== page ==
Commercial vehicles

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Commercial vehicles


01_histoire_vehiculesutilitaires_camions_captureThe first Citroën truck arrived on the market in October 1926. This was the B15, which offered a payload of 1,000 kg for the first time. A number of other versions arrived on the market in the 1930s, with the C4 and C6 vans, followed by the Type 29, T32, T23 and T45.
These vehicles continued to be appreciated in the 1950s for their reliability and robust strength. In September 1953, they gained a new cabin, but only the T45 changed its name to become the T55, then the T46, T47, T48 or T60, depending on the version and engine.
The range was overhauled in October 1965, when it adopted the renowned ultramodern Belphégor cab. After launching a new range with Berliet in 1969, Citroën stopped producing trucks in 1973.


02_histoire_vehiculesutilitaires_fourgons_captureIn June 1939, Citroën started a quiet revolution in light commercial vehicles with the TUB. This van, with its one-piece body, front-wheel drive, low load sill and sliding side door, paved the way for the modern light commercial vehicle.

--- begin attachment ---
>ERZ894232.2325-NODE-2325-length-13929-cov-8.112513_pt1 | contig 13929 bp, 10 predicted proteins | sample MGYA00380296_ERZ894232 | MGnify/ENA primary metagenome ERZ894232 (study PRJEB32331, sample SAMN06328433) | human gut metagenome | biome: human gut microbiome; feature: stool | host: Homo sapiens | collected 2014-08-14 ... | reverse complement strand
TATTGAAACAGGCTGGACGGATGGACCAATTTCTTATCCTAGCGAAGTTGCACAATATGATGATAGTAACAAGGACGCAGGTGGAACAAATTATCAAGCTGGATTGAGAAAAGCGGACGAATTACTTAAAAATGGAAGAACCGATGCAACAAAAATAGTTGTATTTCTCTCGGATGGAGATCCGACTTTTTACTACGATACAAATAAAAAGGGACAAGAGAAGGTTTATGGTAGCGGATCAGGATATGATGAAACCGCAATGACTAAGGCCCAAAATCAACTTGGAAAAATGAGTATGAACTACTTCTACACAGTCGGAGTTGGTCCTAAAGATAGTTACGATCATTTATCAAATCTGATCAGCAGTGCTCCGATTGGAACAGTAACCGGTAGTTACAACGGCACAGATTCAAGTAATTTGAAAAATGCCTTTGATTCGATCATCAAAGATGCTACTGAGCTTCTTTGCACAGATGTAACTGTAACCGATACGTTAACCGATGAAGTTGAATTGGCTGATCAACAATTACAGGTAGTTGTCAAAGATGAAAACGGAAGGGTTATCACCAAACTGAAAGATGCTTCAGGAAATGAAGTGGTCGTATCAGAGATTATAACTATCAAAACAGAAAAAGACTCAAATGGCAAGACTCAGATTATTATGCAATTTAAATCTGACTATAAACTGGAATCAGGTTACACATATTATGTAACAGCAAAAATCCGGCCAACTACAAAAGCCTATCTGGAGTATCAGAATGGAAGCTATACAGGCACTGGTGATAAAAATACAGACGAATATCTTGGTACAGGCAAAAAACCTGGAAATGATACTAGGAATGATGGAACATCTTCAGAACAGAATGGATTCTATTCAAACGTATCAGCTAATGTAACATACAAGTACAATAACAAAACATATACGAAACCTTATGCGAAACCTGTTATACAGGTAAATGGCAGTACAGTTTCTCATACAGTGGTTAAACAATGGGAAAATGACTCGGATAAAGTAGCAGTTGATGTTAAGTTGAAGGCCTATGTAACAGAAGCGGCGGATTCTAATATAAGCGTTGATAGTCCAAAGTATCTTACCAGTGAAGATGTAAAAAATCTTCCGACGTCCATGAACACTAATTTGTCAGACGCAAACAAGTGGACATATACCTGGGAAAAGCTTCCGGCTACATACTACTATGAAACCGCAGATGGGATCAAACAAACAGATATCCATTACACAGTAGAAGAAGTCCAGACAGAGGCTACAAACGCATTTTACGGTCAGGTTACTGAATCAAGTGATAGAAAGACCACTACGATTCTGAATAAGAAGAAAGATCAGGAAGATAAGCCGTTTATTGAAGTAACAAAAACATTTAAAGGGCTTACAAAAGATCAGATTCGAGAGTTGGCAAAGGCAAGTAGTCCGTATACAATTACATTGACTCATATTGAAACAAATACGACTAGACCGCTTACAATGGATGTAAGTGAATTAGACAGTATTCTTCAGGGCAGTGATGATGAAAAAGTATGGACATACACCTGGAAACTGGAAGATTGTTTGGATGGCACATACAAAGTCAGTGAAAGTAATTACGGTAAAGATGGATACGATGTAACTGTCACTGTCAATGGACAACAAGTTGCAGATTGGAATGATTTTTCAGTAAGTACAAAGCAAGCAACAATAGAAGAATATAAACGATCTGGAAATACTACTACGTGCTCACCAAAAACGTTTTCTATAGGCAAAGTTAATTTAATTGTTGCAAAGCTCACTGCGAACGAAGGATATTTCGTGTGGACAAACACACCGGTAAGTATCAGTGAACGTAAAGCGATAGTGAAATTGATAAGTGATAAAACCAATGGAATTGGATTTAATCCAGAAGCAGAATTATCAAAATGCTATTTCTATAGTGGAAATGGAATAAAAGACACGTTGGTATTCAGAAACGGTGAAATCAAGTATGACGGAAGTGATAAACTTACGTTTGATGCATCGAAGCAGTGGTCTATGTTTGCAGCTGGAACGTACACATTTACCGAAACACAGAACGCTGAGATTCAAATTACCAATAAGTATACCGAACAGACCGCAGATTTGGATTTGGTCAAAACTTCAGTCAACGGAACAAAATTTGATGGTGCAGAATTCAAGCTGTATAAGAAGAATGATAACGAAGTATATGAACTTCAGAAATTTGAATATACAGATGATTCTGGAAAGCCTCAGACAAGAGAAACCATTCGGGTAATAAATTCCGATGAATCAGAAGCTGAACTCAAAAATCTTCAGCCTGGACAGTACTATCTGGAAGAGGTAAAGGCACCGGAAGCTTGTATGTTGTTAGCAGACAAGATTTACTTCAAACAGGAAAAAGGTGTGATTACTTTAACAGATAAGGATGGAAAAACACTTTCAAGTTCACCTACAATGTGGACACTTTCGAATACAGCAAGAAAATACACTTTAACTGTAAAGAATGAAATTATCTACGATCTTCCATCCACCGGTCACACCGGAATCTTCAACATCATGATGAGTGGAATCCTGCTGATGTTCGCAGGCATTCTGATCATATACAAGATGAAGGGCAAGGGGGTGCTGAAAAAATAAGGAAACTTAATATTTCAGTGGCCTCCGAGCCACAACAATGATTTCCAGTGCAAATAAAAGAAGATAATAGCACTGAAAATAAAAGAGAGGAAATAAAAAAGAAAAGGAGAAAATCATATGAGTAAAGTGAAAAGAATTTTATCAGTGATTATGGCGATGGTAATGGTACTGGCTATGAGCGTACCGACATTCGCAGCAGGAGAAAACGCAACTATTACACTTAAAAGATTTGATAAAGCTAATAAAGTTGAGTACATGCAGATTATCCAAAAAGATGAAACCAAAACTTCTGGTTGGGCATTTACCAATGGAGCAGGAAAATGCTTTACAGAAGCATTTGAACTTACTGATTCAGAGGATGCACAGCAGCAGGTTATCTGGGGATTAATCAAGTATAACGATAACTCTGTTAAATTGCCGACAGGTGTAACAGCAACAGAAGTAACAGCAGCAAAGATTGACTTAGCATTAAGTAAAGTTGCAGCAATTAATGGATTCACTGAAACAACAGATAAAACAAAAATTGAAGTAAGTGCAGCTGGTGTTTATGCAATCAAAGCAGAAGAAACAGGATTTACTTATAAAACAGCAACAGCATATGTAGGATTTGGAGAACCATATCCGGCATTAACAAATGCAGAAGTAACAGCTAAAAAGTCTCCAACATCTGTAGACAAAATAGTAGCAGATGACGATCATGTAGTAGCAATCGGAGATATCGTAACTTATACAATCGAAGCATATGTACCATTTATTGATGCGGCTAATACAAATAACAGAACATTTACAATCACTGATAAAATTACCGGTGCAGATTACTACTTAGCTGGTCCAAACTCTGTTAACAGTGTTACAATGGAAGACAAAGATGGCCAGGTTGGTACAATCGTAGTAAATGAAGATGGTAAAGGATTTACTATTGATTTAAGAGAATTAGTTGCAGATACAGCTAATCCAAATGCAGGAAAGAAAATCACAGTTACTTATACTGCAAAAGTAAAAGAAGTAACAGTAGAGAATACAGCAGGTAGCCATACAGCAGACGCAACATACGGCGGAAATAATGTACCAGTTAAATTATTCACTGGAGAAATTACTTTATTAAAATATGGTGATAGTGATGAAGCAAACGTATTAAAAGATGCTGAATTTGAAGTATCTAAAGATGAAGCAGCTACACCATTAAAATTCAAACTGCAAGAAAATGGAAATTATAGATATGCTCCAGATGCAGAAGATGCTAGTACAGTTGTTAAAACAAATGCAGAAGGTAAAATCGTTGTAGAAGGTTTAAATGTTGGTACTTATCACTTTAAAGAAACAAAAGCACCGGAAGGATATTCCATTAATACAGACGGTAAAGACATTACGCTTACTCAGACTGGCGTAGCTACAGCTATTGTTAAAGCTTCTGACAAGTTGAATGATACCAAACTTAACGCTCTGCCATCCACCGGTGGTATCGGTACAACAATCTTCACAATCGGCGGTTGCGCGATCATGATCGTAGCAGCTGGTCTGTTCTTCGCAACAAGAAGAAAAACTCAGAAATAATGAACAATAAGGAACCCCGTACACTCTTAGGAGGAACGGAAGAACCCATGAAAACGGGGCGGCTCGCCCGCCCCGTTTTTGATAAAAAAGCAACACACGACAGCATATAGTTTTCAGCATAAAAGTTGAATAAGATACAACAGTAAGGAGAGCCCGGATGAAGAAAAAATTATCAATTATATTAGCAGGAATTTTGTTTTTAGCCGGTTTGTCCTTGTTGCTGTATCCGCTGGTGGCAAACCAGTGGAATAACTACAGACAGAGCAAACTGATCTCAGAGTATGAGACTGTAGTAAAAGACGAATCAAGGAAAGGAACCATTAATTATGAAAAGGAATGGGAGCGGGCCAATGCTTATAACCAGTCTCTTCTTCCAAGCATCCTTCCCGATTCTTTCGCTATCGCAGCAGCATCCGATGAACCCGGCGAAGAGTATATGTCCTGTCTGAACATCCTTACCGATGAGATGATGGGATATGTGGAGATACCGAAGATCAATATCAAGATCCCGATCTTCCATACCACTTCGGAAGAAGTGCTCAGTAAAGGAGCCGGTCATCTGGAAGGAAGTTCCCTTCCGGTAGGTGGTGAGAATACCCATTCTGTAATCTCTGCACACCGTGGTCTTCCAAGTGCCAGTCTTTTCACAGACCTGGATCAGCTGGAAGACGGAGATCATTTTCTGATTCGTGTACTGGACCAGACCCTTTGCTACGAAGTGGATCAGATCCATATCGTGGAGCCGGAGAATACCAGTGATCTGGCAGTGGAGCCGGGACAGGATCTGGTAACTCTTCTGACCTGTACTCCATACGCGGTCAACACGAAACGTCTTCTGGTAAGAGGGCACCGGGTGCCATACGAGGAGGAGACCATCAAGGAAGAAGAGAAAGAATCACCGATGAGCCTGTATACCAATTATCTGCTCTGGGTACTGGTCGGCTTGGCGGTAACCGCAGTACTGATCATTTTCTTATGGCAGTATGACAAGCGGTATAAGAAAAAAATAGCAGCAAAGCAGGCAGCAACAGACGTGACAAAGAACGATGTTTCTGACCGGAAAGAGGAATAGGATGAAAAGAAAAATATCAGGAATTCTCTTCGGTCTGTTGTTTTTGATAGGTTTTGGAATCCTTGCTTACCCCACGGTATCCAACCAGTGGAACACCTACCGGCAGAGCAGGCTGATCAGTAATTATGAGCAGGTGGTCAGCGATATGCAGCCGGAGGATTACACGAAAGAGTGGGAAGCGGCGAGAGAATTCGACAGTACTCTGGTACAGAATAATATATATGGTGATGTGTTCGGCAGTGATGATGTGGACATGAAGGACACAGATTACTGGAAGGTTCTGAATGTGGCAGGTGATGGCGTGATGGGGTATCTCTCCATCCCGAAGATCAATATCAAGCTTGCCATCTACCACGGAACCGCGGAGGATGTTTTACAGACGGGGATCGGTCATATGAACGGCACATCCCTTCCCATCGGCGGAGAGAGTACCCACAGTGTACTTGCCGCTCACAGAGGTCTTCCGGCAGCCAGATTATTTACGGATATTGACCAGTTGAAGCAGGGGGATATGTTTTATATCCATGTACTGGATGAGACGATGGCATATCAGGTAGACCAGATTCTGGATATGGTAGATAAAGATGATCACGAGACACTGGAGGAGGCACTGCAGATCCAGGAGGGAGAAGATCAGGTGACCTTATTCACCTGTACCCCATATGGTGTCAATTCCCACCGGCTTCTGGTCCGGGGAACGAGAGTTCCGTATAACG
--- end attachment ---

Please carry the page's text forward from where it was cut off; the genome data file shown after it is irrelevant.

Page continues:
After the war, the Type H (launched in August 1948) built on the experience acquired with its predecessor. Hardy and robust, the Type H enjoyed a particularly long career, with production stopping only on 14 December 1981. It was replaced by the C35 (1974 – 1991), and the new C25, launched in January 1974.
The C35 and C25 were replaced by the Jumper/Relay and Jumpy/Dispatch launched in March 1994 and October 1995 respectively. The second-generation models arrived on the market in June 2006 for the Jumper/Relay and January 2007 for the Jumpy/Dispatch.


03_histoire_vehiculesutilitaires_camionnettes_captureCitroën has always sold light commercial vehicles. Even the 10HP, launched in 1919, had a commercial variant. During the 1920s and 1930s, the B2, 5HP, B12, B14, C4, C6, 8CV, 10CV and even the Traction Avant (11CV) successfully continued the line of commercial vehicles.
After the Second World War, the 2CV Van took over. Sold in a range of versions between 1951 and 1978, it was replaced by the Acadiane. This model, which was based on the Dynane, remained in production until 1987. In the meantime, the C15 made its debut in1984.
As a result of its success, the C15 was replaced only in 1996, by the Berlingo. The C15 nevertheless continued its career until 2006. The range of light commercial vehicles currently comprises the first-series Berlingo, Nemo, launched in 2007, and the second-series Berlingo launched in 2008.